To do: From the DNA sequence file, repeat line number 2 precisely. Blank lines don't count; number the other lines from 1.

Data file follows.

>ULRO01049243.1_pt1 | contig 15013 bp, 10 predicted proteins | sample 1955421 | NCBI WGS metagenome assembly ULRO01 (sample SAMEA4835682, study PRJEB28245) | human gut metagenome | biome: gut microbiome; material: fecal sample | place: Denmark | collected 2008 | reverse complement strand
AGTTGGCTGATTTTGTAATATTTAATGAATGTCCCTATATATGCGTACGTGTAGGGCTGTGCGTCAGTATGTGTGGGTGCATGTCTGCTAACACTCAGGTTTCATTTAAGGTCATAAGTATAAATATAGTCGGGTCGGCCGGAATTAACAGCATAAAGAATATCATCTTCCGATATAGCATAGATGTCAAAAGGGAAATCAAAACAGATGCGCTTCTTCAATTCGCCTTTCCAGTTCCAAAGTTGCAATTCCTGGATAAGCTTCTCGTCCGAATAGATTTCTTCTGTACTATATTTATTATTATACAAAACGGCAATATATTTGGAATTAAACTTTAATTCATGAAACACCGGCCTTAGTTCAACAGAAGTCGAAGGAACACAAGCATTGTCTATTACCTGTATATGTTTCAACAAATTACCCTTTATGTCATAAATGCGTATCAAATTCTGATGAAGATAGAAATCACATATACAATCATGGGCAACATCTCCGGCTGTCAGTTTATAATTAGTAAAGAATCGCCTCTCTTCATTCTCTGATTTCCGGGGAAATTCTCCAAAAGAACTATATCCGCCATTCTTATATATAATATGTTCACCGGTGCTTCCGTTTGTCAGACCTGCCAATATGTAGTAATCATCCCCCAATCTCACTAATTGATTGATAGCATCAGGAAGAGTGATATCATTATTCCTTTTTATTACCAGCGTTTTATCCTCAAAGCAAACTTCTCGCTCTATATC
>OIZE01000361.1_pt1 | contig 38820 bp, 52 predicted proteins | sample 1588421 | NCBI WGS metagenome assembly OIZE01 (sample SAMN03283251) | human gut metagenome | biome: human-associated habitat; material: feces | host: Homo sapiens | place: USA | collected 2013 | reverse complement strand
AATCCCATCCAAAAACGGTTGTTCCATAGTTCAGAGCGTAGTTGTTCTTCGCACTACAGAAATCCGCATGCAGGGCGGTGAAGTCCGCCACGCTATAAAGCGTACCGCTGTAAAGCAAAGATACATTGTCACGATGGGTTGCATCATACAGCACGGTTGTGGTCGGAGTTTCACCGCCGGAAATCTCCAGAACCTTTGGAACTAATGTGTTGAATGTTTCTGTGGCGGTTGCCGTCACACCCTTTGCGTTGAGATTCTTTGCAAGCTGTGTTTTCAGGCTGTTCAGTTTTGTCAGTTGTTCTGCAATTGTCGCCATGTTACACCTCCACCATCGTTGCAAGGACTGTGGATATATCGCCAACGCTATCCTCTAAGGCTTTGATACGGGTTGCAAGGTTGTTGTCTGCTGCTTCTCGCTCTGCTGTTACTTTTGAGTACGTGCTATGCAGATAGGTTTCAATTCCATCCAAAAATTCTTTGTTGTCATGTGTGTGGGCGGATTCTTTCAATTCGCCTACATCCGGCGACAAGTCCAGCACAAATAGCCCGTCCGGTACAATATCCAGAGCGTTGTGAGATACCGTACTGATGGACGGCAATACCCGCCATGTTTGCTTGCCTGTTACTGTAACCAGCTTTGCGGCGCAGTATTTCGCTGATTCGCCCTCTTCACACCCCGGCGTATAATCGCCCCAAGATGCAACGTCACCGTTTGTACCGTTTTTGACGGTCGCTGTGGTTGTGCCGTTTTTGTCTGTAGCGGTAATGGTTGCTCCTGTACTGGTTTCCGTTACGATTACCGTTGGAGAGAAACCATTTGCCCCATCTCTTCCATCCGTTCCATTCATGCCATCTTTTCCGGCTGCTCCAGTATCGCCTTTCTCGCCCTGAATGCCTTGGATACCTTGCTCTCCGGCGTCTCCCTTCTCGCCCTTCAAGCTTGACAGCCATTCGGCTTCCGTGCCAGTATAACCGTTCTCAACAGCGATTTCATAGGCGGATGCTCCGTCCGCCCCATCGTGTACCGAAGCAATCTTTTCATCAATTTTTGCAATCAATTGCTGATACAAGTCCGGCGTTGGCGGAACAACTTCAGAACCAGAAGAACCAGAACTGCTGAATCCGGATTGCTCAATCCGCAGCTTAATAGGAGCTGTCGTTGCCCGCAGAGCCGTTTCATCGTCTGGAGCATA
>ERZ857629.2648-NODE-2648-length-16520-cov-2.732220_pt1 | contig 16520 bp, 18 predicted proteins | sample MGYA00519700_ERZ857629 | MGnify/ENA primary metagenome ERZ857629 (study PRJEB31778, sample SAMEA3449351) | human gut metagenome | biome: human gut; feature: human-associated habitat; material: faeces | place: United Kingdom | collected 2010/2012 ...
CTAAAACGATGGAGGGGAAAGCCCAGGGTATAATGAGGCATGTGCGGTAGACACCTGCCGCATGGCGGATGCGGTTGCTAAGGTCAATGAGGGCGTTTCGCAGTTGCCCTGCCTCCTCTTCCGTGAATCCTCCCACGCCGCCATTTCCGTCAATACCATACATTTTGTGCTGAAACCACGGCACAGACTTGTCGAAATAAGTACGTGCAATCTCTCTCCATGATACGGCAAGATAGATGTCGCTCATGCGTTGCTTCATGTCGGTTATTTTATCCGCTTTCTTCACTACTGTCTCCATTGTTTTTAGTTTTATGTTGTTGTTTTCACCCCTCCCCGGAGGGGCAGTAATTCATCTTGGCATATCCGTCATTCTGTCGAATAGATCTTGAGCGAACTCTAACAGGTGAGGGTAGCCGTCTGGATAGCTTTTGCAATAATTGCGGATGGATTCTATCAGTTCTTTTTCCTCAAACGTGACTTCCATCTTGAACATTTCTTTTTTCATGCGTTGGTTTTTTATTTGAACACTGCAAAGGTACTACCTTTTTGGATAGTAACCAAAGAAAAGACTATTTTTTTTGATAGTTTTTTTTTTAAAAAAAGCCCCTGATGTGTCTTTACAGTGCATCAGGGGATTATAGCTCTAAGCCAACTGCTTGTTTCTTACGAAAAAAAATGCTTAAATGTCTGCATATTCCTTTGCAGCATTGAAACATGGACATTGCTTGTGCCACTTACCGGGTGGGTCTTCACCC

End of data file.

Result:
AGTTGGCTGATTTTGTAATATTTAATGAATGTCCCTATATATGCGTACGTGTAGGGCTGTGCGTCAGTATGTGTGGGTGCATGTCTGCTAACACTCAGGTTTCATTTAAGGTCATAAGTATAAATATAGTCGGGTCGGCCGGAATTAACAGCATAAAGAATATCATCTTCCGATATAGCATAGATGTCAAAAGGGAAATCAAAACAGATGCGCTTCTTCAATTCGCCTTTCCAGTTCCAAAGTTGCAATTCCTGGATAAGCTTCTCGTCCGAATAGATTTCTTCTGTACTATATTTATTATTATACAAAACGGCAATATATTTGGAATTAAACTTTAATTCATGAAACACCGGCCTTAGTTCAACAGAAGTCGAAGGAACACAAGCATTGTCTATTACCTGTATATGTTTCAACAAATTACCCTTTATGTCATAAATGCGTATCAAATTCTGATGAAGATAGAAATCACATATACAATCATGGGCAACATCTCCGGCTGTCAGTTTATAATTAGTAAAGAATCGCCTCTCTTCATTCTCTGATTTCCGGGGAAATTCTCCAAAAGAACTATATCCGCCATTCTTATATATAATATGTTCACCGGTGCTTCCGTTTGTCAGACCTGCCAATATGTAGTAATCATCCCCCAATCTCACTAATTGATTGATAGCATCAGGAAGAGTGATATCATTATTCCTTTTTATTACCAGCGTTTTATCCTCAAAGCAAACTTCTCGCTCTATATC